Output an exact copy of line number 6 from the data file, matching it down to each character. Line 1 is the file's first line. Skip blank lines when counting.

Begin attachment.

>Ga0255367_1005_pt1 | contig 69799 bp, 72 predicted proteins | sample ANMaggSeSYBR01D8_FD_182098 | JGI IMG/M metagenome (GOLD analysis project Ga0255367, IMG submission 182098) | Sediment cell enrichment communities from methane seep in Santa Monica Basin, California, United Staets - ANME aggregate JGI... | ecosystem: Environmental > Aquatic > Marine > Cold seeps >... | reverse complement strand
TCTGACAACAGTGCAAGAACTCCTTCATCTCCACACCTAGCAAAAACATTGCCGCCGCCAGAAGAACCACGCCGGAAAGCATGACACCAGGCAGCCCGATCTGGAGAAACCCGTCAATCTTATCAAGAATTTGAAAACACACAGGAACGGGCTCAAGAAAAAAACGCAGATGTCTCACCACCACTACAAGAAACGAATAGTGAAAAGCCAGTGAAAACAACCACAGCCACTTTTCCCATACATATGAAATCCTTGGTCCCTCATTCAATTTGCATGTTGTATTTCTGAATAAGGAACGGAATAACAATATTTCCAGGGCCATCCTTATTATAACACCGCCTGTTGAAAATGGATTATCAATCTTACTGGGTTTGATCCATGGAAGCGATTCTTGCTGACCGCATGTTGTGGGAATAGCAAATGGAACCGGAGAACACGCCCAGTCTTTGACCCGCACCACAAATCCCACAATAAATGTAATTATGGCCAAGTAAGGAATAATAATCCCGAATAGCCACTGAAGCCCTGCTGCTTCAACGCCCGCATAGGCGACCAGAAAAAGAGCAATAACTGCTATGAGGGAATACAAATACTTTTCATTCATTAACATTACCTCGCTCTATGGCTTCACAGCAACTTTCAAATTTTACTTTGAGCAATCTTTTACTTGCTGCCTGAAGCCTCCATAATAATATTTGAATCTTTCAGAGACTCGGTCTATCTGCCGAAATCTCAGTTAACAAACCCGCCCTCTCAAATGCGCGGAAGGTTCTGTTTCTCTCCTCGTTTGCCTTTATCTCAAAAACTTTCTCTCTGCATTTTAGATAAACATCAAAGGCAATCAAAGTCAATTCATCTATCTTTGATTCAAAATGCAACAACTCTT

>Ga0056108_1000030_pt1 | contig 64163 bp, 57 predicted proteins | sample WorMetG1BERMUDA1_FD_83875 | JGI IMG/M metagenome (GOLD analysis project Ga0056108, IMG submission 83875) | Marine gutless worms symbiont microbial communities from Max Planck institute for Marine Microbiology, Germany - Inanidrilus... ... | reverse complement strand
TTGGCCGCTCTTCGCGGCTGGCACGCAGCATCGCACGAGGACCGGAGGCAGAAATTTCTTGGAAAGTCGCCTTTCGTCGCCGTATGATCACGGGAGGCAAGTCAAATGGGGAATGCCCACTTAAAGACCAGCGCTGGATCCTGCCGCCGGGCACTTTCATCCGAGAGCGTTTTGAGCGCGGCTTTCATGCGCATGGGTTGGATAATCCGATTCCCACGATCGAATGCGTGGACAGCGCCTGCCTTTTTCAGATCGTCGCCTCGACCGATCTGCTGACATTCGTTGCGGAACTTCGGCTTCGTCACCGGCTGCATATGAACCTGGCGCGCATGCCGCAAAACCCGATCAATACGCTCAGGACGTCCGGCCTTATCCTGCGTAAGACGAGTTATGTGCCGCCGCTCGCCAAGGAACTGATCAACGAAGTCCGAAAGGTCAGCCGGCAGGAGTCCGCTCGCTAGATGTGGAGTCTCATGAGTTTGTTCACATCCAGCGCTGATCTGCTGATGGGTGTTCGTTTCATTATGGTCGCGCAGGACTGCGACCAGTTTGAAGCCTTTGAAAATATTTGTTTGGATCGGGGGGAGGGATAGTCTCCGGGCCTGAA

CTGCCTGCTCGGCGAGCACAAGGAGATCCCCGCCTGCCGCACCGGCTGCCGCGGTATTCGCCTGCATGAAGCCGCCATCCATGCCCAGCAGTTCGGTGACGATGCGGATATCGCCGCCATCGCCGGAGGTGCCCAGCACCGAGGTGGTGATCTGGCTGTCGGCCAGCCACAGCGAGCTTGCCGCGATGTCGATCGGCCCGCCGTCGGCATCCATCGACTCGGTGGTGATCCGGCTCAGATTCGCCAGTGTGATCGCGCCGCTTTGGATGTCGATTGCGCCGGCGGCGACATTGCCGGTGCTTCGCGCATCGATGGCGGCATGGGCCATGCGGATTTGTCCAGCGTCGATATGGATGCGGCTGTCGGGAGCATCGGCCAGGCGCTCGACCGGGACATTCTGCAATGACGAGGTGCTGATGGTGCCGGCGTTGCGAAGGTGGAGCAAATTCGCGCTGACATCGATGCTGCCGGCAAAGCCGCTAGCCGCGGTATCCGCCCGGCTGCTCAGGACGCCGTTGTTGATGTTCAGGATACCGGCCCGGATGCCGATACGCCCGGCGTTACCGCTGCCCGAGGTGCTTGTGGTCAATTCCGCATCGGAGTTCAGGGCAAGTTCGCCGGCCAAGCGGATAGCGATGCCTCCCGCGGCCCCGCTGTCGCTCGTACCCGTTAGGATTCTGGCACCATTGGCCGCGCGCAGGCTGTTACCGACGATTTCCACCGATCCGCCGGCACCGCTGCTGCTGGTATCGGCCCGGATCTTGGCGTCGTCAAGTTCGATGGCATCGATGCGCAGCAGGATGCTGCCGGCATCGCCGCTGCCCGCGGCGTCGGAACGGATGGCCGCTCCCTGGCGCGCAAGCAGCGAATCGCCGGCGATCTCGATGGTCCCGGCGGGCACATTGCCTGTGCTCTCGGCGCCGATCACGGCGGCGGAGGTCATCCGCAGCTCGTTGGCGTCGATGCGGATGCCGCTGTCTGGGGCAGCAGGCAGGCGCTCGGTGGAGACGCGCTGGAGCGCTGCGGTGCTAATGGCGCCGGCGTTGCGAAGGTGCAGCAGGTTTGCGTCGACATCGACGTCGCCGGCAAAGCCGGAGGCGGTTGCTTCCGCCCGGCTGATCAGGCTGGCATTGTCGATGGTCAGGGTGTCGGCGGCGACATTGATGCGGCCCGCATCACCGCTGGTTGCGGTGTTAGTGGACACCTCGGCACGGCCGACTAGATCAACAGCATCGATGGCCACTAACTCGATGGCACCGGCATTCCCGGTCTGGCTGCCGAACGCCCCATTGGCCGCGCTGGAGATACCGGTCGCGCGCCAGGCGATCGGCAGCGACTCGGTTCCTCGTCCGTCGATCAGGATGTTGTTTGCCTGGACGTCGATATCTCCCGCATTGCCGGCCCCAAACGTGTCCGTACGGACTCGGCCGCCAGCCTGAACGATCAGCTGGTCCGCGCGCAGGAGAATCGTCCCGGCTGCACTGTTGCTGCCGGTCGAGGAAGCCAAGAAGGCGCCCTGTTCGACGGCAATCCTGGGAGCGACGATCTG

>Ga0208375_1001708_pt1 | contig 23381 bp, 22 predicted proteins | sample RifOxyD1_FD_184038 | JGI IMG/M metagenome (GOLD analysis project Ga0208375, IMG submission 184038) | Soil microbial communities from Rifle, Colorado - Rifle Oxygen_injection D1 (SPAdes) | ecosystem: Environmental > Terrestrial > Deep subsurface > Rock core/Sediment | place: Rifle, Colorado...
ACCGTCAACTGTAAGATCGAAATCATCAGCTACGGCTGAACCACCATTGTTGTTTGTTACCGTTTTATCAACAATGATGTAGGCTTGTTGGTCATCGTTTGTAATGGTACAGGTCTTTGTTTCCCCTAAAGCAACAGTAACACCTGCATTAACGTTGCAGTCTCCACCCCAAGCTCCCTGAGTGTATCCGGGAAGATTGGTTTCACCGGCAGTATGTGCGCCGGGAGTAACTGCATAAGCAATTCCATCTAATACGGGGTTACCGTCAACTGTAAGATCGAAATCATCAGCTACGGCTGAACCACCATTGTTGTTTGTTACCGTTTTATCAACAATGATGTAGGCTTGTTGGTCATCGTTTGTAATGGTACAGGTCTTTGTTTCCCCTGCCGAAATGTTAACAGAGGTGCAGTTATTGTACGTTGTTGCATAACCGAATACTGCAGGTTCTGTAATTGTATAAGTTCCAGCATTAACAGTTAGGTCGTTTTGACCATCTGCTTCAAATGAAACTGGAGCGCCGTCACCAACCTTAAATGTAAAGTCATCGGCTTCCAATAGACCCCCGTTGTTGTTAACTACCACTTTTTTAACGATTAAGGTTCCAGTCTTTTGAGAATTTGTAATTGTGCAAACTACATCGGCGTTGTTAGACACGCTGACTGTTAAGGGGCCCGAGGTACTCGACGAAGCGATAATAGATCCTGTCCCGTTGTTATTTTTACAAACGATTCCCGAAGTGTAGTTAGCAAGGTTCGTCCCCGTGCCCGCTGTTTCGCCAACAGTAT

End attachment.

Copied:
>Ga0208375_1001708_pt1 | contig 23381 bp, 22 predicted proteins | sample RifOxyD1_FD_184038 | JGI IMG/M metagenome (GOLD analysis project Ga0208375, IMG submission 184038) | Soil microbial communities from Rifle, Colorado - Rifle Oxygen_injection D1 (SPAdes) | ecosystem: Environmental > Terrestrial > Deep subsurface > Rock core/Sediment | place: Rifle, Colorado...